Call for papers: Media and public trust

The Media: Its Role in the Building and Derailing of Public Institutions and Public Trust
AAA 2017, Washington D.C., November 29-December 3
Organizer:  Maria-Luisa Achino-Loeb  (New York University)

This session is committed to an in depth, clear-eyed, non-partisan look at Media’s role in the creation and dissemination of Public Knowledge and to suggesting parameters for Anthropological intervention.

Media ‘s power in framing public consciousness is undisputed; and occasionally feared.  Journalists are singled out for assassination; through single images seared into our memory, they document nodal moments  –lift-off of the last helicopter from Vietnam, a falling Berlin Wall, a small child washed ashore by the Mediterranean.  In its “framing” role, the Media partakes in an ongoing fabrication of reality.  From iconic Anchors of News to purveyors of Alternate Facts the Media has been a loud presence in our midst and our silent interlocutor in the creation of reportable information, hence of public knowledge.

This begs the questions of legitimacy and of Anthropology’s role in helping to disentangle the manipulation of information from the unavoidable limits of “framing.”  Put differently, on the heels of Brexit and Trumpism, there is a need to delineate the parameters of facticity. Our working assumption is that there exists a central problem stemming from the internal contradictions of the Media’s role and of its self-interest.  These contradictions fumble around what is printable or viewable at any one time.  In so doing, they channel what information reaches the wider public and end-up determining the parameters of Public Knowledge, with cascading effects on the strength of Public Trust and Institutions.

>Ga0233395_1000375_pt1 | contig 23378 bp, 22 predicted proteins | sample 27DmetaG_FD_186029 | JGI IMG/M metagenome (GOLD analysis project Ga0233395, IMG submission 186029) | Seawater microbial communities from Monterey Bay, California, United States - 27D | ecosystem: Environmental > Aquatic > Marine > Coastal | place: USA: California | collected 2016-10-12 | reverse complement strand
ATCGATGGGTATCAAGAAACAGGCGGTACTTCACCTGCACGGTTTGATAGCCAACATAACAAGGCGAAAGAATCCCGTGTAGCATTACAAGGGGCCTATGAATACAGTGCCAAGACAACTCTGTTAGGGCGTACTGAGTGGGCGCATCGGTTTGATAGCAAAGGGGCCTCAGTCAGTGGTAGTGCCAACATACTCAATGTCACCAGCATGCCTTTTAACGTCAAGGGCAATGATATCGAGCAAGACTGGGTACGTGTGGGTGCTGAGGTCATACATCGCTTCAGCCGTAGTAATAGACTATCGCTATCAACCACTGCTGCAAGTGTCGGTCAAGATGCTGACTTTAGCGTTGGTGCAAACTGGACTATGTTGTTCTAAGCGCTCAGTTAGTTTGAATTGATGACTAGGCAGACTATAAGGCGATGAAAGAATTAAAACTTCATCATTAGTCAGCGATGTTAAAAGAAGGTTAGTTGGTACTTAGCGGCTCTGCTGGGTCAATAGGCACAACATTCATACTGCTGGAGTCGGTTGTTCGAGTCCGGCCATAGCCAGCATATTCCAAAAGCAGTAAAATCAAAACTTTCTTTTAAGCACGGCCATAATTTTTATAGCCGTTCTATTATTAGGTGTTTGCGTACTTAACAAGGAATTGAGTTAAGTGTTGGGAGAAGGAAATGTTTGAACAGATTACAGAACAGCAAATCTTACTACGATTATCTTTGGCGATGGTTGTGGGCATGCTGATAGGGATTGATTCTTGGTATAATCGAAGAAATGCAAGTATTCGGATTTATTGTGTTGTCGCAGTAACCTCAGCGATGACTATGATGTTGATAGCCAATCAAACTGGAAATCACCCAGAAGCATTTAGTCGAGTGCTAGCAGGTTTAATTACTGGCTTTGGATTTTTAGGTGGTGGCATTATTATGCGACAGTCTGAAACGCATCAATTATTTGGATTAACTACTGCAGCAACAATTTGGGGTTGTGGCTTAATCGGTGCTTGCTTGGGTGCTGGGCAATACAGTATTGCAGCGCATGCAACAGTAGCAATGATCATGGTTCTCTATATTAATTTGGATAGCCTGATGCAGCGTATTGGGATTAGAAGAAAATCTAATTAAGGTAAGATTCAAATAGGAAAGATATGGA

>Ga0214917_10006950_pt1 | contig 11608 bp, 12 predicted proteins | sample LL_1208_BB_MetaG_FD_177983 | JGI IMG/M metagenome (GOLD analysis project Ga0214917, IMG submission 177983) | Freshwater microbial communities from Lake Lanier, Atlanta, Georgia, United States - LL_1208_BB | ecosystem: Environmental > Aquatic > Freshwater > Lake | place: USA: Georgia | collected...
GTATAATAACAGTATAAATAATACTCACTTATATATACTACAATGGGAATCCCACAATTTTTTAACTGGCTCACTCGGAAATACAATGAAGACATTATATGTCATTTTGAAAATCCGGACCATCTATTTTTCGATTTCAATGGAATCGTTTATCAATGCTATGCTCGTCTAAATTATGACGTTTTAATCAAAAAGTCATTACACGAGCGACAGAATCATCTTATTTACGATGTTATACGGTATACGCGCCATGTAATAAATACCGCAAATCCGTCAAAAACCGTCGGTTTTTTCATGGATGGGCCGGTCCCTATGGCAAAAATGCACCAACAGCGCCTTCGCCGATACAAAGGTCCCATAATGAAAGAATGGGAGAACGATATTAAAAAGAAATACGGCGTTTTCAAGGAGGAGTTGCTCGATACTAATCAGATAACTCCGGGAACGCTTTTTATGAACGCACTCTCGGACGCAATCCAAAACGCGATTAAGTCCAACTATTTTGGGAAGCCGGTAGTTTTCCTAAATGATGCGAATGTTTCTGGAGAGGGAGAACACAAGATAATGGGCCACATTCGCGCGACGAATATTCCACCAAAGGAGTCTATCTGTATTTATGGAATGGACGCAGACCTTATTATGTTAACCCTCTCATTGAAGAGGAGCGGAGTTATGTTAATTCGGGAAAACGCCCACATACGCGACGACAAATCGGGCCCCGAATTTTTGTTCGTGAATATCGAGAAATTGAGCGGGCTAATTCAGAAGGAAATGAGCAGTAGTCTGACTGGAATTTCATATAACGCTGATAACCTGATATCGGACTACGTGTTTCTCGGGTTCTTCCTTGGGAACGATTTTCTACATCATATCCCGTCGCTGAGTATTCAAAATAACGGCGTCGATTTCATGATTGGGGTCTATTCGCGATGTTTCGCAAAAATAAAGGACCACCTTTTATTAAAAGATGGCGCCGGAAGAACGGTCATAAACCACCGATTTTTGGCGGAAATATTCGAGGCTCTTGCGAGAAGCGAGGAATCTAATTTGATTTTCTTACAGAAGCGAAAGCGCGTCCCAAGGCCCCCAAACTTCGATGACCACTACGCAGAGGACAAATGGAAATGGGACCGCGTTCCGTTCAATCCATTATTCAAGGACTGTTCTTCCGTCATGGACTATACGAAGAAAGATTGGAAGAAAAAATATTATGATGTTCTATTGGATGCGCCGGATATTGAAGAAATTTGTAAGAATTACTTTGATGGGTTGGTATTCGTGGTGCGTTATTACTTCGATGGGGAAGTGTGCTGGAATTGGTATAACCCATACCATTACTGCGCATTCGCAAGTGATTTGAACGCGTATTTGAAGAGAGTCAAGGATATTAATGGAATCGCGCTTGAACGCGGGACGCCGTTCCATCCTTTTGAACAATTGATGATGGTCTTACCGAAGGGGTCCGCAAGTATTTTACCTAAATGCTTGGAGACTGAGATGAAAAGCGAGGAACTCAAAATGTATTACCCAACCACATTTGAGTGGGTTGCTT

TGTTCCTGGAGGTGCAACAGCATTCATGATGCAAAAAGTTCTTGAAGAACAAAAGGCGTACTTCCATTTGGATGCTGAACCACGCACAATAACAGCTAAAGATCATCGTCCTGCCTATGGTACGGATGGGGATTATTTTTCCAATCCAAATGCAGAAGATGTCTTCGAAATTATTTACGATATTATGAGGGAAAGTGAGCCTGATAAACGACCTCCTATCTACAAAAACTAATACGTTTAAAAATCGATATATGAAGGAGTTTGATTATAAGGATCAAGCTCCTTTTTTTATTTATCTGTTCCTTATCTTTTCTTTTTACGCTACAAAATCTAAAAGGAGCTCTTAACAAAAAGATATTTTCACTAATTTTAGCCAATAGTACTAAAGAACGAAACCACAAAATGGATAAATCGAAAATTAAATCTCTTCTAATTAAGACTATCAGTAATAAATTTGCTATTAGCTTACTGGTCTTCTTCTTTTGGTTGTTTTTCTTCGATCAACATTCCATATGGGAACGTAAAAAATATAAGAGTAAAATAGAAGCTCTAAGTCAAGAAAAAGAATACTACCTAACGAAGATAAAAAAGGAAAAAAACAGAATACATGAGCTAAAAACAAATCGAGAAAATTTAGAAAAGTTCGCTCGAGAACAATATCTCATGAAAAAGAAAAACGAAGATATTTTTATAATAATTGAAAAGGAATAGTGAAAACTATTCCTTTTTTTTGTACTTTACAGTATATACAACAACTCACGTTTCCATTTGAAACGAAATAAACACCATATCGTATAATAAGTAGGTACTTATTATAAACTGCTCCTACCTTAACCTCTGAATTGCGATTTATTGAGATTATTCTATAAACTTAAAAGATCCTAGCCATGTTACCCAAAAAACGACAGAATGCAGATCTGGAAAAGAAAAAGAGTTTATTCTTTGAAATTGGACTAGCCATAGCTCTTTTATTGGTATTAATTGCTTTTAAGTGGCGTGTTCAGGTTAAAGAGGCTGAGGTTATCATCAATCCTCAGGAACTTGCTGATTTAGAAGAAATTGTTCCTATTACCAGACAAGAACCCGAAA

Anthropology can help by directing its focus on a comparative analysis of the Media and its current and historical intersection with Anthropology. We will ask a number of questions:  What considerations direct the privileging of particular issues and silence others?  Under what conditions can such privileging be de-linked from the power structures in which the Media is embedded?  To what extent has our concern with marking Anthropology’s professional distinction aided and abetted this silencing process?

Please submit a title and 250 word abstract by March 25, 2017 to Maria-Luisa Achino-Loeb  ([email protected])